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The Southern District Health Board report says many people are living in camping grounds and "sleeping rough"; overcrowding of homes is becoming increasingly common; and many people cannot afford healthcare, heating or proper food because of skyrocketing rents.
It also talks about the "devastating" impact the housing crisis is having on the mental health of people affected by housing issues, and says the mixed housing now typical of some areas is exposing vulnerable people to drug use from their house-mates.
The draft of the "Central Otago Housing: The Human Story" report - believed to be the first study of its type for Central Otago and the health board - was released yesterday after being commissioned to investigate increasing reports of housing-related hardship affecting people's health.
At a glance
- DHB study into Central Otago accommodation crisis
- Outlines multiple cases of housing-related hardship
- Says lack of affordable housing negative side of boom in Central
- Makes 20 recommendations
Central Otago Mayor Tim Cadogan said the report's contents were "harrowing", and he hoped the report would be the "absolute hand grenade that needs to be thrown into the complacent parts of our community that do not think the problem is theirs".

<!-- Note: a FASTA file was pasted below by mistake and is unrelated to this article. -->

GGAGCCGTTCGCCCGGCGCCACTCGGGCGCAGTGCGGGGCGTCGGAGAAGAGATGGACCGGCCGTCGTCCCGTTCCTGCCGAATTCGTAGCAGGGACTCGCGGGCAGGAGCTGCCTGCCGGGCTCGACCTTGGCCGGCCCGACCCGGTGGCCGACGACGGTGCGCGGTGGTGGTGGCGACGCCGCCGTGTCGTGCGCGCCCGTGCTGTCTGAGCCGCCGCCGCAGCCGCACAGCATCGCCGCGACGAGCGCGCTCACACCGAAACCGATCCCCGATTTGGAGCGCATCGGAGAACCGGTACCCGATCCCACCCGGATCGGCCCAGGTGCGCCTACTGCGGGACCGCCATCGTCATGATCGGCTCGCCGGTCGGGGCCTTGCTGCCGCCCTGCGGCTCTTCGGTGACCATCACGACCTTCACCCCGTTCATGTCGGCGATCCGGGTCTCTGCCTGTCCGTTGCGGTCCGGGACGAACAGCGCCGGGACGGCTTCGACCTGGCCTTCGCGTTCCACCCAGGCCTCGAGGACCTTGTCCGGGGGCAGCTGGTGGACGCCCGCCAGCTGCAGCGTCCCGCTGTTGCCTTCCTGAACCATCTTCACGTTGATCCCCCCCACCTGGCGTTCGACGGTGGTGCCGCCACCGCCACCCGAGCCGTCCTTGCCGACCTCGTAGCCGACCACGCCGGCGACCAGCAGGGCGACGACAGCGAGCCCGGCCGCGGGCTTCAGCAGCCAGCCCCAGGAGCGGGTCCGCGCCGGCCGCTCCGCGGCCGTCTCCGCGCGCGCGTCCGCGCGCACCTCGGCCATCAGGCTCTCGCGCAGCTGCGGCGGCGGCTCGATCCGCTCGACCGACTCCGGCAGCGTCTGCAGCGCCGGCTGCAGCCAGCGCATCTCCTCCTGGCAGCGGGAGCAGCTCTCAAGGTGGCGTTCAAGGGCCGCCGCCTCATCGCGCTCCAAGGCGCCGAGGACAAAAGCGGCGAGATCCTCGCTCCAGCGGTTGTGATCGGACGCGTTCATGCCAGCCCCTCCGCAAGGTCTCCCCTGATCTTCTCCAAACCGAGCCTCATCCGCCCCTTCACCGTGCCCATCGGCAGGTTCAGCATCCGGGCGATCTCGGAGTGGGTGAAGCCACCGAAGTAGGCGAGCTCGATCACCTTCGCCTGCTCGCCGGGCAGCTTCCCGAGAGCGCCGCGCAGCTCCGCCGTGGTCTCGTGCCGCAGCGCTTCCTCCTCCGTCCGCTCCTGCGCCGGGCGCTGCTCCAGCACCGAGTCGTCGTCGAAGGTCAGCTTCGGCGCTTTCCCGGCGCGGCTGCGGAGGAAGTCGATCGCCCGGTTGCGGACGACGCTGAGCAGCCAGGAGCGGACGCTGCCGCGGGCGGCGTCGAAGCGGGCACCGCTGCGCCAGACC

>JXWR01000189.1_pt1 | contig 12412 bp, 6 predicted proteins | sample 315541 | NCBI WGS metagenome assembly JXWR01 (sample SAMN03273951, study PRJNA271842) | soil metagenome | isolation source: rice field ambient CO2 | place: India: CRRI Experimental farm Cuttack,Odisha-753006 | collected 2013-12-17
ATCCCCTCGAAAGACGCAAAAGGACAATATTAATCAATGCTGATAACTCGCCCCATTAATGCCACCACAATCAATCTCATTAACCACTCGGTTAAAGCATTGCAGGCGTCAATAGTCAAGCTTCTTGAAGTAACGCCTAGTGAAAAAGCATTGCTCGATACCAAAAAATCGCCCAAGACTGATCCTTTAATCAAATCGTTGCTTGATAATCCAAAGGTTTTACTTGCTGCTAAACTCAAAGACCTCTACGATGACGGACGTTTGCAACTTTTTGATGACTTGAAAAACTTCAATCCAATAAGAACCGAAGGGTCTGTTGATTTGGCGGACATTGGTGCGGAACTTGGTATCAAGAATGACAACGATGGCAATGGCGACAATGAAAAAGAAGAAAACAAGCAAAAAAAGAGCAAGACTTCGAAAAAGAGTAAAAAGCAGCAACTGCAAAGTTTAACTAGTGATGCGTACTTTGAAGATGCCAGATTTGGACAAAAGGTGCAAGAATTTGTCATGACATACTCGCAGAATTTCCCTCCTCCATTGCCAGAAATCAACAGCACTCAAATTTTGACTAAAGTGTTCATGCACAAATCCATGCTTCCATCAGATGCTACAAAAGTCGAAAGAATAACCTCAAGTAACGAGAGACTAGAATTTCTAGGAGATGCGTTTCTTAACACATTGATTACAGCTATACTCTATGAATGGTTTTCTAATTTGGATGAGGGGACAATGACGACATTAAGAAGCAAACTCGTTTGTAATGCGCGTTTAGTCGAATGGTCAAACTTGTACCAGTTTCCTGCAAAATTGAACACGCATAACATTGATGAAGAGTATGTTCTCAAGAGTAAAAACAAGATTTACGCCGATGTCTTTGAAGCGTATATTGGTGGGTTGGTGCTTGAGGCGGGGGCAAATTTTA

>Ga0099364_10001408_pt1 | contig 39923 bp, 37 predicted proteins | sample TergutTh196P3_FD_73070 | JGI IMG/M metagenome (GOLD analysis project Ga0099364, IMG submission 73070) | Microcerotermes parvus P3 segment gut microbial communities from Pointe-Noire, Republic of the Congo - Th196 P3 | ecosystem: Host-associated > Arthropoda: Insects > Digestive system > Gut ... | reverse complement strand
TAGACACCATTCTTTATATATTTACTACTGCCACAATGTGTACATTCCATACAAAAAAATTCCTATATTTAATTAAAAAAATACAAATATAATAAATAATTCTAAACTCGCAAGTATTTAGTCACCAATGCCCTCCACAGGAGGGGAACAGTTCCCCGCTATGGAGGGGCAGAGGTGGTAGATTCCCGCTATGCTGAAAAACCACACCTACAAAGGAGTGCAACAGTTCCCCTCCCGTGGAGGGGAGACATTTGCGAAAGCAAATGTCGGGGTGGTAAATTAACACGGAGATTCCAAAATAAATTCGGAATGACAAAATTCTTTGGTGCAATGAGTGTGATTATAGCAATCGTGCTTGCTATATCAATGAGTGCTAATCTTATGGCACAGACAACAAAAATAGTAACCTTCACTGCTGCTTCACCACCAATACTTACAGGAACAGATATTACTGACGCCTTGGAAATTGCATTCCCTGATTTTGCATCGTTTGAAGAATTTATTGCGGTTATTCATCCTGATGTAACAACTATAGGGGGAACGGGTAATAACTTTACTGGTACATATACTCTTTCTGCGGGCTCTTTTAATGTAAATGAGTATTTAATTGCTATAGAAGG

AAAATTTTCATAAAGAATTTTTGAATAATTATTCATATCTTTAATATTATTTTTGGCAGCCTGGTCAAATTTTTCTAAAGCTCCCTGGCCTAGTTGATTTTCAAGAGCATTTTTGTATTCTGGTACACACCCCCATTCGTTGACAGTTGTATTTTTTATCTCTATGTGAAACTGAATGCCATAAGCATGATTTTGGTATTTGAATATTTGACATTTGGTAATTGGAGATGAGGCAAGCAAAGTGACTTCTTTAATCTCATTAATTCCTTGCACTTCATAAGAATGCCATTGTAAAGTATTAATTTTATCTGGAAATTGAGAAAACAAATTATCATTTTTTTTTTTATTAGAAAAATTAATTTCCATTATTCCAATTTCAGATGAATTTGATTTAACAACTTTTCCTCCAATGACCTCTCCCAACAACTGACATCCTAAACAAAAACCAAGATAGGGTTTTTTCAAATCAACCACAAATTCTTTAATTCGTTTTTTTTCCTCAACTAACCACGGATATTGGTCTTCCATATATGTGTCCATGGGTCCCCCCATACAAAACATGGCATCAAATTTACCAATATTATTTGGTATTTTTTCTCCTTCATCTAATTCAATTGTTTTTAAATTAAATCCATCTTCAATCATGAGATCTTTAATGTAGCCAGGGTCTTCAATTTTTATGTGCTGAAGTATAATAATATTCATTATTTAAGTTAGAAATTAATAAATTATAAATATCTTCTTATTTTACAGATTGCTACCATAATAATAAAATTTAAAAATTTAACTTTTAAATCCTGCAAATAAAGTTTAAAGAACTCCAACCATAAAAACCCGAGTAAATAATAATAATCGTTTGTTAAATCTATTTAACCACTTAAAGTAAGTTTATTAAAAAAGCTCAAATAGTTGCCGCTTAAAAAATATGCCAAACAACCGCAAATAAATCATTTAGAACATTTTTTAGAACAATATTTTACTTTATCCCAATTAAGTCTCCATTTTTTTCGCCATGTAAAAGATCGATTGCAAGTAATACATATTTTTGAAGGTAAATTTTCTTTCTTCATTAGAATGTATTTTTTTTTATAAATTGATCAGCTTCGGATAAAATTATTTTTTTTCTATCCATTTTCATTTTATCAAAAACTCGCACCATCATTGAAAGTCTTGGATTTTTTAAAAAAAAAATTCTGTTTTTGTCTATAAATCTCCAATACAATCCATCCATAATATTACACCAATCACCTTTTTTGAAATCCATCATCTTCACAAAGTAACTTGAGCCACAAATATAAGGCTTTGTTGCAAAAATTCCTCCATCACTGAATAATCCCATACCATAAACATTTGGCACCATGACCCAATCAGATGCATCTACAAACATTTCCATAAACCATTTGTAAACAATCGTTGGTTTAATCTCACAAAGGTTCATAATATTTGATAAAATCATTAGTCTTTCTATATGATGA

"If this report doesn't encourage the [Central Otago district] councillors and relevant board members to make courageous decisions in regard to housing in the new term, I don't know what will."
The 34-page report lists 20 recommendations to address the housing issue, including establishing an inter-agency task force and "Central Otago Housing Action Plan". It also wants affordable housing included in the Central Otago District Council's district plan and economic strategy, and for the Cromwell Community Board to give the Central Otago Affordable Housing Trust land so it can roll out a "secure homes" scheme.
The report says Central Otago residents are being displaced by Queenstown-Lakes workers, and landlords selling rental properties or switching to short-term tenancies are exacerbating the issue.
It also says if the Central Otago crisis is not addressed, housing issues will spread to other parts of Otago and Southland, "as the local population continues to be displaced".
The report says the housing issue is affecting not only beneficiaries but also "the working poor".
It also says elderly people are struggling to pay rents; migrant workers are arriving unprepared and ending up in packed camping grounds; single-parent families following separation are particularly vulnerable; housing pressure is causing increasing domestic violence and stress, anxiety and/or depression; tenants are afraid to report sub-standard housing for fear of being evicted; increasing numbers of children living in unsuitable housing are arriving at school hungry and inadequately dressed; some homeowners are trapped in poor quality homes and unable to pay for repairs; social services are being negatively affected and potential first-home buyers are being forced out of the district.
• Two hundred residents and representatives from 25 agencies took part in the survey. Four property managers were invited to participate but did not.